(Beware this post, it rambles…and that’s the way it is sometimes if you want to process out-loud.)
This poem came up from this day last year. I was doing daily grief-writing then. I miss that in some ways, but I can’t imagine keeping that up every day over a year. I’m grateful for that season, however.
When the memories come,
I stop what I’m doing
squinting my mind to see them clearly
But even now, they are brief,
waning like a once full moon,
white against a pale morning sky.
What I have loved I cannot hold.
Like the tail of a waking dream,
I grasp at the fading details
lest I doubt whether I dreamed at all.
I was getting ready for my pilgrimage to England, a place I always miss in the autumn. I tend to miss what it stood for once, though it does no longer. A place we were together, where even if the future seemed daunting, we would confront it side by side. If one was down, the other would pull him up. And then, when the cycle changed, the other would pull her up. When I think of life in America since then, I don’t think of Vernon and me side by side. I think of doing it alone. And when I think to the future, that is what is most daunting, but what I’ve come to accept: I’ll be doing it alone. It’s ok, I’ve accepted that, and hopefully I will be getting even better with time.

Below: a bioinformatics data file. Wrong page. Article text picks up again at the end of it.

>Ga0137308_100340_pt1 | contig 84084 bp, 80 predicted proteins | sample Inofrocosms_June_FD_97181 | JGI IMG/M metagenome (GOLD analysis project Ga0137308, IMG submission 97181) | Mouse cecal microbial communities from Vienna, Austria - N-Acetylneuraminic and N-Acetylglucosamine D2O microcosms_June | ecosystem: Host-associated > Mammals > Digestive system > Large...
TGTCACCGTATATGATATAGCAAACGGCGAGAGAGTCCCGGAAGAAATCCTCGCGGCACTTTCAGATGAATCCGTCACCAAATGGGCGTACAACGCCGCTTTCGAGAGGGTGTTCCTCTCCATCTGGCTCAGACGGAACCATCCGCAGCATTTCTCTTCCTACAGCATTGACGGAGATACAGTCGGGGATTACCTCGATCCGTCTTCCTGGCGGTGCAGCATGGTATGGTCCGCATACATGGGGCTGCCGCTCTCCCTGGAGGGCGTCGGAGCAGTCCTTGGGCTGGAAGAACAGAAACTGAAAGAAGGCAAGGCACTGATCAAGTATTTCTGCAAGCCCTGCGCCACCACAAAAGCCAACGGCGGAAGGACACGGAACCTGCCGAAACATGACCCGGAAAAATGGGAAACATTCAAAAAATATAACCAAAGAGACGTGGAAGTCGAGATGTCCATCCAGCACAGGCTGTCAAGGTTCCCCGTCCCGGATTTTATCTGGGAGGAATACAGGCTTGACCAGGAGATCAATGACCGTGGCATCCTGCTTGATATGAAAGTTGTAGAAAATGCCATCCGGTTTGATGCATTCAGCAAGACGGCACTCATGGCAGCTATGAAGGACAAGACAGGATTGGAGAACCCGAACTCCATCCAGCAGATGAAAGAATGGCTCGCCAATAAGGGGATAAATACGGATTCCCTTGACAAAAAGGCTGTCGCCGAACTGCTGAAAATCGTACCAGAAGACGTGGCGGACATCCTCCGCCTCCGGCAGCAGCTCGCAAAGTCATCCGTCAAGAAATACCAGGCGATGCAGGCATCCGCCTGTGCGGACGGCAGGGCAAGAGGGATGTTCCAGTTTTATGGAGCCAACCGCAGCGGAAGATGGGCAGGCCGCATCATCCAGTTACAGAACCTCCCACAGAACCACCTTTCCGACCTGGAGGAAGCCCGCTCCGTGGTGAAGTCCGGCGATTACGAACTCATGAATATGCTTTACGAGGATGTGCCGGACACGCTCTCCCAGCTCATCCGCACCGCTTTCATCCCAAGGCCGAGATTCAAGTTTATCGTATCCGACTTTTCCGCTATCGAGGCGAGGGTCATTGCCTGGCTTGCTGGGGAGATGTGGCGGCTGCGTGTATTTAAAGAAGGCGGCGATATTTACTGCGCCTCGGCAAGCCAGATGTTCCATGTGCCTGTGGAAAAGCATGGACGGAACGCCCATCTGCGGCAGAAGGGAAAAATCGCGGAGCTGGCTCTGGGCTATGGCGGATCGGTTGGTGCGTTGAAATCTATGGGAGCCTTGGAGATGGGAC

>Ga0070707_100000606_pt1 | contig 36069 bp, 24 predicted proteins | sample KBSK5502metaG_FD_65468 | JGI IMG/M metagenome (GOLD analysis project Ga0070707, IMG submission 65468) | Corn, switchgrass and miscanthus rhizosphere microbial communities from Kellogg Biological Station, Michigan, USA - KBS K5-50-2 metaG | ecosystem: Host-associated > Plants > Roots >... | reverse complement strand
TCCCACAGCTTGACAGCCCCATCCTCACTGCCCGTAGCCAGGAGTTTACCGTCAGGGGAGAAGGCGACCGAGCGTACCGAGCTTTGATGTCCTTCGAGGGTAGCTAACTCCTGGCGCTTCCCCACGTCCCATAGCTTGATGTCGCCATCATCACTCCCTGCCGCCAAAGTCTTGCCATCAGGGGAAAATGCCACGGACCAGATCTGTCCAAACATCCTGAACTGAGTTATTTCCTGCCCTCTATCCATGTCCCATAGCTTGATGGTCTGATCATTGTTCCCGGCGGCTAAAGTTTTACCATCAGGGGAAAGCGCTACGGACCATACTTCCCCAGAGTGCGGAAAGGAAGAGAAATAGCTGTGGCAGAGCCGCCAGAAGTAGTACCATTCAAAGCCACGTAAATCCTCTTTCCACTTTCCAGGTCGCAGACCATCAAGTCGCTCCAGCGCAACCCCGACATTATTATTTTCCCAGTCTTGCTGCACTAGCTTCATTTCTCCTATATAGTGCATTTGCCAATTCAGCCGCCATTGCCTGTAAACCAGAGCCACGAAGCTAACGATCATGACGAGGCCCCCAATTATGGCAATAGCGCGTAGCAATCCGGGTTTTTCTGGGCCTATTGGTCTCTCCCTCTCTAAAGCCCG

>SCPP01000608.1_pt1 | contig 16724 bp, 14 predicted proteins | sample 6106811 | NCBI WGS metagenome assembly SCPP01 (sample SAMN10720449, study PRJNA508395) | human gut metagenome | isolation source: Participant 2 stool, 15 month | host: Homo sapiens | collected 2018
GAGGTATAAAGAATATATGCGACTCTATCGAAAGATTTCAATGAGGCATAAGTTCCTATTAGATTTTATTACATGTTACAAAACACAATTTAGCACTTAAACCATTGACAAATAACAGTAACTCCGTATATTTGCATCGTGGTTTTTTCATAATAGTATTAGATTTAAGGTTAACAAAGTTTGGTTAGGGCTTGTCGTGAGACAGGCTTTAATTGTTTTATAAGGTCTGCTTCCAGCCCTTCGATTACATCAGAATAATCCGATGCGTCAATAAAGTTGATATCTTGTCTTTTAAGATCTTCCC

Rather than chapters of my life as some people look at the seasons of their past, I think of them as novellas, each a separate volume, complete in itself. So rather than the story of my life, I guess its more of a library. And I expect this season is just another story, perhaps a sequel to the last one. When I think that way, I can relax, grab a cup of tea, sit in a great easy chair in the company of these volumes of memories, knowing there are shelves upon shelves yet to fill up.
Notice Vernon’s amatic font on the pillow? Apparently he still refuses to be relegated to the shelf,.
“For last year’s words belong to last year’s language
And next year’s words await another voice.
And to make an end is to make a beginning.”
― T.S. Eliot